Part II of our Social Proof series covers how to set up the best customer review system possible for your commerce site.
Reviews are a crucial part of any online selling ecosystem. Consumers trust reviews 88% as much as personal recommendations, which is a huge number! Reviews can also increase your conversion rate from anywhere between 14%–76%. What’s not to love?
Reviews add a layer of authenticity and candor that your copywriter and marketing team can’t create on their own.
As appealing as reviews sound for your business, there are ways you can design and display them that will maximize your conversions. Here’s a list of do’s (and don’ts) for the best customer review system possible.
Do: show as many reviews as possible
It may be tempting to hide away bad reviews, but customers will sniff this out and feel cheated if they see you are making an effort to promote the good and hide the bad. You will seem much more authentic if you keep the bad reviews available along with the good.
When you’ve amassed a large quantity of reviews, it also signifies a popular product, which can persuade others that this item is a good investment for their money.
Do: read your reviews
It’s tempting to set up your system, ask for a few reviews, and be on your merry way to a higher conversion rate. But this direct (and public!) feedback is valuable, and take time to read through your reviews often.
If your reviews are primarily great, congratulations! It’s not time to stop yet, however. Take a look through your reviews and try to find the common elements that people love so that you can implement them in future products and highlight them in your brand messaging.
If your bad reviews outnumber your good, it’s past time to take a look at why people have a problem with your product and address the feedback. This feedback is a blessing, as people are willing to tell you to your face what they would like to change!
Do: keep the rating system simple
There are two kinds of feedback: qualitative (verbal and written from an emotional perspective) and quantitative (numbers and percentages). For example, the written comment-style review is qualitative, while the 5 star system or a system of “likes” is quantitative.
It’s crucial to include both systems so that you can present both ways of thinking on your website. Keep things simple and don’t reinvent the wheel when it comes to a star rating system, and leave it at 5 stars. A 4+ star rating on a product is a huge endorsement of trust that customers understand immediately.
Do: say thank you when you get a good review
You might think it looks kind of silly to reply to every review with a short “thanks!”, but your attention to your customers will shine through and make you seem less like a faceless online store.
Treat yourself to reading your nice reviews and writing little letters to them so that you can encourage more positivity and demonstrate how much you care to your current and potential customers. Who doesn’t enjoy a personalized letter from a founder?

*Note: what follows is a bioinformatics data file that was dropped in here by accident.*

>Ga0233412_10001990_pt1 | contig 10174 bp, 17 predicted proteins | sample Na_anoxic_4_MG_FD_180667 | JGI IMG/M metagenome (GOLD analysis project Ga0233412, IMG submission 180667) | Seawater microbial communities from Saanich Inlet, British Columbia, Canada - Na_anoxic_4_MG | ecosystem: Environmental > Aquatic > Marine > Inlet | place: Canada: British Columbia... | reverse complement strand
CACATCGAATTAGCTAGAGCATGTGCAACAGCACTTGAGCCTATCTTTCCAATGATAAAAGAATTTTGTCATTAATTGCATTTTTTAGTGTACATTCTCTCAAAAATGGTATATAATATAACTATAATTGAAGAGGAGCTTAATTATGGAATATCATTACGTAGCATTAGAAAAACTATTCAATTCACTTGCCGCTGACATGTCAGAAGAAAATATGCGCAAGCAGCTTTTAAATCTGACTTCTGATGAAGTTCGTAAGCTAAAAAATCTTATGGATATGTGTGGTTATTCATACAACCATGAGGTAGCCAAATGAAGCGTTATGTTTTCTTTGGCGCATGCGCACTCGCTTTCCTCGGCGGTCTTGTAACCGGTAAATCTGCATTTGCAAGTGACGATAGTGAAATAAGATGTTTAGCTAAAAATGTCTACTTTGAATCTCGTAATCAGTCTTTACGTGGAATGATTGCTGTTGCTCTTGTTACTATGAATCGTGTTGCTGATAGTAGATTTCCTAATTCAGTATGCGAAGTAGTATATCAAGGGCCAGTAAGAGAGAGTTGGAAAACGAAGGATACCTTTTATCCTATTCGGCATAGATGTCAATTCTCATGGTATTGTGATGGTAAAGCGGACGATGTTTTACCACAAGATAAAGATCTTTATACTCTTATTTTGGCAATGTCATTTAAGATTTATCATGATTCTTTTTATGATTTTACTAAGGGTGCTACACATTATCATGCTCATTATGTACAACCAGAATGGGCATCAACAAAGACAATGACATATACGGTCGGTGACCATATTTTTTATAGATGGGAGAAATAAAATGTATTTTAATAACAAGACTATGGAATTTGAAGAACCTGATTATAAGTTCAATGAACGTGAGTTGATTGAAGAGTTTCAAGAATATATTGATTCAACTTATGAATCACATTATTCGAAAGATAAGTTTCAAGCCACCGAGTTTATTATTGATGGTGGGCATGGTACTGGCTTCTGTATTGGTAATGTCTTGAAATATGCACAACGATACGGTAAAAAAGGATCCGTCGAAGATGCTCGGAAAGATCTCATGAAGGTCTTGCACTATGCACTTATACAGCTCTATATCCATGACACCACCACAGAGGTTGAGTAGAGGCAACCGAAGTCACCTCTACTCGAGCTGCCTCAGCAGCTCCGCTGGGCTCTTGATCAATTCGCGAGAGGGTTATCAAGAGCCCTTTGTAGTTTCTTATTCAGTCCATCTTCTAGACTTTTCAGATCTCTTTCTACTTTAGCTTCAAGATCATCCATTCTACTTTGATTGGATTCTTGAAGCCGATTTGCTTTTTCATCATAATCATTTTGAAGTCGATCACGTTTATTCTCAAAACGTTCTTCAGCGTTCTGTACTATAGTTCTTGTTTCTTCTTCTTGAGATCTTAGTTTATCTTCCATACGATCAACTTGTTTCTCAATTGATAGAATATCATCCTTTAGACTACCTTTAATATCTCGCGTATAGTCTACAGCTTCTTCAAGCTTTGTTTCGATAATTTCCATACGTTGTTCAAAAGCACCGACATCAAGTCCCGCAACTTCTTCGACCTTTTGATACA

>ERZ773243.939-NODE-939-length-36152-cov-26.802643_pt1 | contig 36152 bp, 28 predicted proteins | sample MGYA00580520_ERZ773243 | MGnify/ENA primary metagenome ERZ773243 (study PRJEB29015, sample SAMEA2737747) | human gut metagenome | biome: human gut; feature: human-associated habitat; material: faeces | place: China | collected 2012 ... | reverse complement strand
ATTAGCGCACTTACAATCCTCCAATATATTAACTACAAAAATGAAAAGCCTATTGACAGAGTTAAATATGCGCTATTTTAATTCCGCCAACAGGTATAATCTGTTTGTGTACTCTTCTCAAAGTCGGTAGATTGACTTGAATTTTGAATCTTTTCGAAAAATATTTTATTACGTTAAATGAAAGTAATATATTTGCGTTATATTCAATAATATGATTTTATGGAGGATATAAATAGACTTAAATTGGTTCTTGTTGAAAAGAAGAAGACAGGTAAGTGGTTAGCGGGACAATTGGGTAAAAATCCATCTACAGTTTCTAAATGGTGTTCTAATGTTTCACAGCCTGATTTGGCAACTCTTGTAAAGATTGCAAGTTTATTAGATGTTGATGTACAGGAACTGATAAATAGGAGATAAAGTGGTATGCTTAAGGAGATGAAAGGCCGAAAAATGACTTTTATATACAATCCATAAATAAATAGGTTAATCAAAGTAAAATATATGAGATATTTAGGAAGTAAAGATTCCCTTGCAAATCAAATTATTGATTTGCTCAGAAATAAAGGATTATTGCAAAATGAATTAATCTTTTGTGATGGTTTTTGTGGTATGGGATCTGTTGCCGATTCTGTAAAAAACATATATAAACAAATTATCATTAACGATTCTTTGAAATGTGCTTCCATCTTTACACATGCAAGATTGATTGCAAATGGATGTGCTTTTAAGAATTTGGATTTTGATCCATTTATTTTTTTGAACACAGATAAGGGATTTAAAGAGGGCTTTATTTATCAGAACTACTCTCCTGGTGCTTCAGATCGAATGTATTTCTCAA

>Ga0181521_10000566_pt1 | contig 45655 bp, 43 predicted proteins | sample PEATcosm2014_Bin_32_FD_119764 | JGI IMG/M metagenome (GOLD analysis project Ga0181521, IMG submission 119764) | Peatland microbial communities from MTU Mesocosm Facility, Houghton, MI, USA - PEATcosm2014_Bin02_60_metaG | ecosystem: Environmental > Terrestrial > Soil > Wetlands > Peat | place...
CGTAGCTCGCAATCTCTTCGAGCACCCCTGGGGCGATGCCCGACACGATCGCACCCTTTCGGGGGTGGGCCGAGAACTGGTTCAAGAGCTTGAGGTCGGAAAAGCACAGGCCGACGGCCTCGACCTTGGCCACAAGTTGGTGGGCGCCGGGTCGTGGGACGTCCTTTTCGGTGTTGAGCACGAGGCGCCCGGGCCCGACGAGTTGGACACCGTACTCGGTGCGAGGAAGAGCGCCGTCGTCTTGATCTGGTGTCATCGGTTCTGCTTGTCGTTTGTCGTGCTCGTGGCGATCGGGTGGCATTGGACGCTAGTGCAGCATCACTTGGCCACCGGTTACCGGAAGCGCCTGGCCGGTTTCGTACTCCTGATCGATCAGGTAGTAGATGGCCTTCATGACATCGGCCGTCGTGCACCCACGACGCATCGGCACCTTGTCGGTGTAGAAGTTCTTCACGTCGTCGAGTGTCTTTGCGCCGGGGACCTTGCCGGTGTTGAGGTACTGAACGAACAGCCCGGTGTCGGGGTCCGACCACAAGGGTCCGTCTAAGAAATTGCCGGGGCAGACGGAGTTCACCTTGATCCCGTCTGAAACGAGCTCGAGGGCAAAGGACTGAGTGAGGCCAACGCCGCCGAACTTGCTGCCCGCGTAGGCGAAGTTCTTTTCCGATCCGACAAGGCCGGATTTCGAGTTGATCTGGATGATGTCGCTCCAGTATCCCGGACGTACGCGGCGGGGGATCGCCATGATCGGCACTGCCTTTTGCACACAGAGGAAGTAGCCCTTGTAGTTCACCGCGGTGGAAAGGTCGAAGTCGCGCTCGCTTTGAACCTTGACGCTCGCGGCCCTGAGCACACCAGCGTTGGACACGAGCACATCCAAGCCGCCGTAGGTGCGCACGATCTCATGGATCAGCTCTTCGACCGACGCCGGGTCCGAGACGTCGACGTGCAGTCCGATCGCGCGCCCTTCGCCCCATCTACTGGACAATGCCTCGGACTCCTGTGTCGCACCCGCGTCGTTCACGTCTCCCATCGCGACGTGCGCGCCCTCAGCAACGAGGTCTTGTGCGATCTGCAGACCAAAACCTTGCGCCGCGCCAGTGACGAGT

Do: respond to your reviews with a clear head
Sometimes customers are angry, and they might leave an insulting message for you in a public space. Keep a cool head, as you are representing your brand every time you publish a piece of public communication, and respond with a graceful and professional apology and inquiry to every one.
It’s pretty simple and straightforward to respond maturely and professionally, and you may end up converting the angry customer and anyone else who sees how well you handled the criticism.
Do: ask for a little more information to give your reviews context
A little bit of personalization on reviews goes a long way to convincing your customers that these are real people buying your and not fake reviews.
A simple first name and last initial is all you need, don’t show a full name for the sake of protecting your customer’s privacy. If it’s relevant, include a city and state or country, such as when selling items that are relevant to a location like beachwear or skiwear.
Don’t: give away free stuff to try to sway bad reviews
There are people out there who leave angry reviews to try and get free stuff. Don’t be suckered. Respond to bad reviews publicly to see what went wrong to try and get to the bottom of the problem, and bring the conversation private once you have an idea of how to rectify the problem one-on-one with a customer. A screenshot of an email can give away everything about your business, so always keep things professional.
Don’t: buy fake reviews. Ever
Customers can detect with surprising accuracy when reviews are fake. Don’t do it.
Don’t: leave your reviews unorganized
Customers want to see reviews that are relevant to them. You can gently ask for a little more information so that your customers can sort reviews for themselves to find the reviews with the most relevant context.
For example, Glossier has reviews sorted by skin type, a highly relevant category to their makeup and skincare products. Someone with oily or dry skin can see whether or not a particular product works well for their skin type before committing to a purchase.
Don’t: be afraid of a negative response
The conversion power of reviews is extremely persuasive to potential customers. Don’t be scared about implementing a review system by the prospect of a few bad eggs.
You can facilitate good reviews by targeting your loyal customers and asking them directly for reviews. There are so many ways to do this, and we believe you should test as many as possible to see what works for your business.
We’ll go over how to ask for reviews politely and effectively in our next post in the Social Proof series. See you next time!